Revenge Of The Stix: Sparring With Sabers And Song

The automatic chalkboard in McGuinn 121, bedecked in Christmas lights and Star Wars decorations, rose dramatically into the view of the audience as the “Imperial March” played over loudspeakers. A screen to the right of the stage cycled through tweets featuring “#TheRevengeOfTheStix,” creating a live news feed between audience members. The members of The Acoustics filed in. Above their heads, a sign emblazoned “Aca-Wars” reached the height of the board and signified the start of the show.

After a short introduction from their general manager, the Stix kicked off the night with a rendition of “Our Own House” by MisterWives—a debut performance of the cover. Olivia Lynch, MCAS ’17, soloed, singing the entire song with full enthusiasm in a Darth Vader onesie. Immediately after , Dominique Alba, CSOM ’17, stepped up to the mic to continue the show with “Ain’t No Other Man” by vocalist powerhouse Christina Aguilera.

The next song was the first of many “baby projects” to be showcased over the course of the night. Jeffrey “Gage” Powell, CSON ’18, stepped to the mic with a limited accompaniment to serenade the crowd with Michael Buble’s “Feeling Good.” After Powell sang his final note, all members of the Stix charged the stage to pull him into a huge group hug.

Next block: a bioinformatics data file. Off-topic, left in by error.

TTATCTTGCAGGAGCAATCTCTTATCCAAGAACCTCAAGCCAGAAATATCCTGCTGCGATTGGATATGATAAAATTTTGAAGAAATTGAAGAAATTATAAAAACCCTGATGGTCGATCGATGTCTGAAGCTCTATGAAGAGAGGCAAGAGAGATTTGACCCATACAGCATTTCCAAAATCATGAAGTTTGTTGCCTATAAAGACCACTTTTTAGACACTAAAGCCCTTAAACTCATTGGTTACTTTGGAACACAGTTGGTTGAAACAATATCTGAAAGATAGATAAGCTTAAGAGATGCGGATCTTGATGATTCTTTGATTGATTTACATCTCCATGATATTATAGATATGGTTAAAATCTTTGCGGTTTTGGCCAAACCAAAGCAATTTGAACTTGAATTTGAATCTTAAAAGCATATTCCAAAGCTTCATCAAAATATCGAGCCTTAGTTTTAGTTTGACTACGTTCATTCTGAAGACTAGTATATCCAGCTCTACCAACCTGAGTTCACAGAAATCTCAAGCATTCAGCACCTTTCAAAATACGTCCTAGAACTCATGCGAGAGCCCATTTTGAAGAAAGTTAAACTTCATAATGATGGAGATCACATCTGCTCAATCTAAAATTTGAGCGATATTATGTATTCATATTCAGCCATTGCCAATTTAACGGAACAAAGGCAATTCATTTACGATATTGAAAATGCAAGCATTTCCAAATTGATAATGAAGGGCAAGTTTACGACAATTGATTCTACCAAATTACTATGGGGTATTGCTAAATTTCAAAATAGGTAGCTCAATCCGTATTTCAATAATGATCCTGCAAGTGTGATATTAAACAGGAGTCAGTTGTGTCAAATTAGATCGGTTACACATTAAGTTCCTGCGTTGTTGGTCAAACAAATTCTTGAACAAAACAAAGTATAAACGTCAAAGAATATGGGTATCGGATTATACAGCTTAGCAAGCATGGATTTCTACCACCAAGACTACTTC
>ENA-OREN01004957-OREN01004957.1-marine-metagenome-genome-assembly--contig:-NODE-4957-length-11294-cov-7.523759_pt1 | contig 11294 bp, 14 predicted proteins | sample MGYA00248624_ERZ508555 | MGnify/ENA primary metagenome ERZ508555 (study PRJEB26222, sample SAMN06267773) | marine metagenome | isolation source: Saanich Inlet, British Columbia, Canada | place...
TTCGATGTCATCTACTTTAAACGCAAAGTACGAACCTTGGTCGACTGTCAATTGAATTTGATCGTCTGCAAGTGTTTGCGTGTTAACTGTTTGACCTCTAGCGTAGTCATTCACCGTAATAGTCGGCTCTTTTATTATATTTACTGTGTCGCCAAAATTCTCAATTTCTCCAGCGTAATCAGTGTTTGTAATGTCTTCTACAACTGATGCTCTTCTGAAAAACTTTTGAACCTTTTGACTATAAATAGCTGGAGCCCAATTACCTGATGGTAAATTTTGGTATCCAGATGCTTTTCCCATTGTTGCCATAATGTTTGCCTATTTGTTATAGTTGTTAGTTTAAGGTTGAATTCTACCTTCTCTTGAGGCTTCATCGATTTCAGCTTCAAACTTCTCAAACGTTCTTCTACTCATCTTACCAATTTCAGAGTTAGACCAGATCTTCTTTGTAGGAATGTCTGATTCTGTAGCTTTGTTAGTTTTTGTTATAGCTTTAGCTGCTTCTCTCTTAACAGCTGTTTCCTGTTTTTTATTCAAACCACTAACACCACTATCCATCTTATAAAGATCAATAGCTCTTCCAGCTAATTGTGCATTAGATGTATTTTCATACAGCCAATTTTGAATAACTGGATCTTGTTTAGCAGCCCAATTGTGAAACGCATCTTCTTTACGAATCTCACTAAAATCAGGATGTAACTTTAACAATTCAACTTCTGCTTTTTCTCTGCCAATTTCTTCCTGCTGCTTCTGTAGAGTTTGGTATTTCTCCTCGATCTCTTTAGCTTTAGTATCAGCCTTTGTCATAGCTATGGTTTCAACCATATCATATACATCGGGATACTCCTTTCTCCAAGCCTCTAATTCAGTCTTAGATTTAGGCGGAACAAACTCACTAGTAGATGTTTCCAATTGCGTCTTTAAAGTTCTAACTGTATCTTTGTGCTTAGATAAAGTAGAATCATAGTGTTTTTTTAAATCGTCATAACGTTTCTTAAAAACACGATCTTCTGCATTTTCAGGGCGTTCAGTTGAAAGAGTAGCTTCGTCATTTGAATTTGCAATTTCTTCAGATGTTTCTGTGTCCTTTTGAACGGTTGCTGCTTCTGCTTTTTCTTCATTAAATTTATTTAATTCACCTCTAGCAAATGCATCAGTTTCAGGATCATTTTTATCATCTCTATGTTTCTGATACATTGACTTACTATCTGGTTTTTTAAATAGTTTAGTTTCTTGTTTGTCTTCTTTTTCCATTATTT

Next up was Dan Paulos, CSOM ’19, with a rendition of Adele’s “Hello.” While he stood out as the only male on stage, performing with an all-female accompaniment, Paulos’ exceptional vocals throughout the pop anthem were what really set him apart—especially considering that as a “baby project,” the performance was his first full solo.

The performance took a turn for the raunchier when the Stix took a break from songs to perform their first skit of the night. Alex Rougeau and Josh Behrens, both MCAS ’18, took to the stage dressed as Darth Vader and a Jedi, and engaged in a lightsaber battle—only, Rougeau couldn’t activate his weapon.

“Am I not diabolical enough for you?” Behrens taunted when his counterpart couldn’t “get it up,” even when encouraged with an evil speech. His problem was revealed, though, when a fellow Jedi, Alex Cavanaugh, CSOM ’17, jumped on stage and Rougeau’s lightsaber miraculously extended.

The show continued with its comedic tone with the “Boys’ Project,” which  acting emcee Audrey Huelsbeck, LSOE ’16, called “one of the most memorable parts of the performance.” Josh Behrens started the skit by comforting Matt Michienzie, MCAS ’17, reminding him of “just the tip” advice  he had given him the other day, before he and all the male Stix launched into a rendition of “Enormous Penis” by Da Vinci’s Notebook.